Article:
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Traffic Snarls, Stores Open as Sarajevans Seek Normalcy

March 22, 1996

SARAJEVO, Bosnia-Herzegovina (AP) _ Trendy boutiques filled with the latest fashions. Intersections clogged with traffic. The tap-tap of repairmen’s hammers and chisels. Sarajevo is waking to its first peaceful spring in four years.

But nothing is as it was. The old city is physically shattered, and there is little money to fix it.

The people left to do the job are emotionally drained by the drama of destruction. In a city that prided itself on tolerance, many are caught in a web of suspicions _ against an ethnic group, against the refugees who have flooded the city, against smugglers who made money from the war.

Metropolitan Sarajevo has about half of the 600,000 people who once lived here. About a third of the population is displaced _ having fled destroyed or occupied homes in Sarajevo or fighting in the countryside.

The city has been reunited after almost four years of division between the government and rebel Serbs, but the cost was the loss of thousands of Serbs _ including some whose families lived here for generations.

Spokesman Kris Janowski of the U.N. refugee agency said only a trickle of the hundreds of thousands who left Bosnia during the war have come back.

Nevertheless, the changes on the surface are startling. Sarajevo is beginning to bustle again as memories of shelling, sniping and shortages recede.

Traffic once again clogs intersections, motley Yugoslav-built compact cars competing for space with trucks bringing in supplies. More traffic lights are working, though some drivers used to wartime chaos still ignore them.

On the wide airport road once dreaded as a Serb sniper target, pedestrians dodge cars instead of bullets to catch packed red-and-white streetcars.

Tony boutiques compete for customers who have missed four years of fashion, reopened cafes are filled with young people and stores have restocked their shelves with fruit, vegetables and dairy products.

At the city’s main Kosevo Hospital, the tapping of hammer and chisel has replaced the screams of shelling victims as workers chip away at shattered windows before replacing the panes.

But such activity cannot pass for reconstruction. Mangled hulks of office buildings and shell craters in the streets remind Sarajevans at every step of what’s left to be done.

Aside from a few storefronts, large-scale reconstruction has not begun. Architectural monuments like the national library and museum are in ruins, as are thousands of offices, apartments and homes.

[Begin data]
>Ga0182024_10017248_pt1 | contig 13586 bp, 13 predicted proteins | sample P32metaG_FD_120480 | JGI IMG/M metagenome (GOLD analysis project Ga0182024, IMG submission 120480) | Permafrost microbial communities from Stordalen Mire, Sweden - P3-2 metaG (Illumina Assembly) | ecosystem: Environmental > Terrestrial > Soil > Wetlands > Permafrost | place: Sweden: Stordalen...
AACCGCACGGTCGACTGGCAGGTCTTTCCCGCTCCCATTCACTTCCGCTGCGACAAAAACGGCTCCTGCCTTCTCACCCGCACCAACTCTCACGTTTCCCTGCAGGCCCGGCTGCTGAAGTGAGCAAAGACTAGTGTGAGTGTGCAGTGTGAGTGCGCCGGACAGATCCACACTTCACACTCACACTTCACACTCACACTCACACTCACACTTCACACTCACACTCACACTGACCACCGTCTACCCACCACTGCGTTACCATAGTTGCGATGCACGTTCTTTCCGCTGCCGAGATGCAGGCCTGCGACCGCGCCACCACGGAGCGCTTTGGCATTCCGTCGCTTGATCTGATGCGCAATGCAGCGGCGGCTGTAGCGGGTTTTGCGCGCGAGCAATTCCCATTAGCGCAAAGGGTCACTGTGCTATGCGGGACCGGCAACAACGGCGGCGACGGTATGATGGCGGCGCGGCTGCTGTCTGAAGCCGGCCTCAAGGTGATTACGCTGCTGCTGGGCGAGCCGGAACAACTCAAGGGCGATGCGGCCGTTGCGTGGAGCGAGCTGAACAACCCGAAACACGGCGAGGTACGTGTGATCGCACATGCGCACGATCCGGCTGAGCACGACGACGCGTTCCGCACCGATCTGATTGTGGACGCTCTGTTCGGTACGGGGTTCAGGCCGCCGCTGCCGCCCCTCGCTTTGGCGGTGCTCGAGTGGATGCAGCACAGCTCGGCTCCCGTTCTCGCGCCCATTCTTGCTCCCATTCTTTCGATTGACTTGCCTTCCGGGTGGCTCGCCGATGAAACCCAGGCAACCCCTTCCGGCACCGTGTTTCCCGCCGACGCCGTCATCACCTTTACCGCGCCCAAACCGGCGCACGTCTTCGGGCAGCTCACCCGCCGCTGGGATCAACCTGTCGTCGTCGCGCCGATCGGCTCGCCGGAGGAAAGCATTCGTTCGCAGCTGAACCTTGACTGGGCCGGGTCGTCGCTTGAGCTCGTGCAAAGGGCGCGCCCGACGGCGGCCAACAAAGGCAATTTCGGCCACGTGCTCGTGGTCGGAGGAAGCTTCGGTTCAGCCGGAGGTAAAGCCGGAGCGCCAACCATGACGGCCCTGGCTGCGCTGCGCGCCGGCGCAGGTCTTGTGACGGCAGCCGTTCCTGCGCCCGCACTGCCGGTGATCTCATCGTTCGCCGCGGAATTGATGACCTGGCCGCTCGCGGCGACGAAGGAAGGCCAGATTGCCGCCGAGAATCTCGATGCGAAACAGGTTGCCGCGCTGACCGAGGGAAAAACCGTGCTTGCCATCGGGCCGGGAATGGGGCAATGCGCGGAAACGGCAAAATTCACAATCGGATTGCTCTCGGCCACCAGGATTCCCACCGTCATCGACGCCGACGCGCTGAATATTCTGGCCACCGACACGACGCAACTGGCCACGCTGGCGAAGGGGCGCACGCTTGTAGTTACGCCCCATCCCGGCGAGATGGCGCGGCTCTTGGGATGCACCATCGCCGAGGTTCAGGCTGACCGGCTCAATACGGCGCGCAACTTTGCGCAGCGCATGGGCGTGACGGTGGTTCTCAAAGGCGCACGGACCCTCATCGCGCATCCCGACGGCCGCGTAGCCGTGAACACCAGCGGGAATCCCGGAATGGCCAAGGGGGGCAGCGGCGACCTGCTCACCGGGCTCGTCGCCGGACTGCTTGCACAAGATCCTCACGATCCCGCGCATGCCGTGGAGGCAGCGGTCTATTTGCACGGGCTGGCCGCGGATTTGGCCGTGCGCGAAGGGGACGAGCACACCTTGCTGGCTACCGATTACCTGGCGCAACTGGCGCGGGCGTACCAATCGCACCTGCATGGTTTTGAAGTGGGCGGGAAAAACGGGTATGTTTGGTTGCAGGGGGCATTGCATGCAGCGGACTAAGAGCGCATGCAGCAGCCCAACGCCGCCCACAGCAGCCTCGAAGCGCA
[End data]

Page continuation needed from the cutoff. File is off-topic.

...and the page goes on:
International conferences called to gather money for reconstruction have been a disappointment. Of an estimated $5 billion needed to rebuild Bosnia, only about $600 million has been pledged.

And underneath the facades, the city is far from at peace with itself.

Today’s Sarajevo pits war profiteers against retirees drawing monthly pensions of $14, urban professionals and intellectuals against tens of thousands of rural refugees driven from their homes during the war, and those who endured the war against those who left.

Urban Sarajevans have little in common with the country folk, whom they easily recognize by their weathered skin and shabby clothing.

``I hope all the peasants leave soon, and Sarajevo will again become a center of fashion and music,″ said 30-year-old dentist Bakir Hadziosmanovic.

Fatima Gapa, a 33-year-old war widow from a village 30 miles south of Sarajevo, would like to go home instead of selling fruit to support herself, her mother and 15-year-old son.

``But it’s very difficult to imagine that after our Serb neighbors killed my husband,″ she said.

Sarajevan Muslims who stayed and fought for the government are increasingly bitter toward their neighbors who fled during the war and are now trickling back.

Those who fled ``had a normal life for four years, and now they come back when everything is over,″ said Muhamed Talic, a gaunt 29-year-old selling cigarettes at the entrance to Sarajevo’s indoor market. ``There is no excuse for that.″

One of those who fled, 27-year-old Adi Gariboric, is optimistic about his future in Sarajevo after spending most of the war in Italy. He hopes to open a boutique but is looking for odd jobs in the meantime.

Yet he, too, said the Sarajevo he knew is gone.

``Everything has changed,″ he said. ``Everything is destroyed.″

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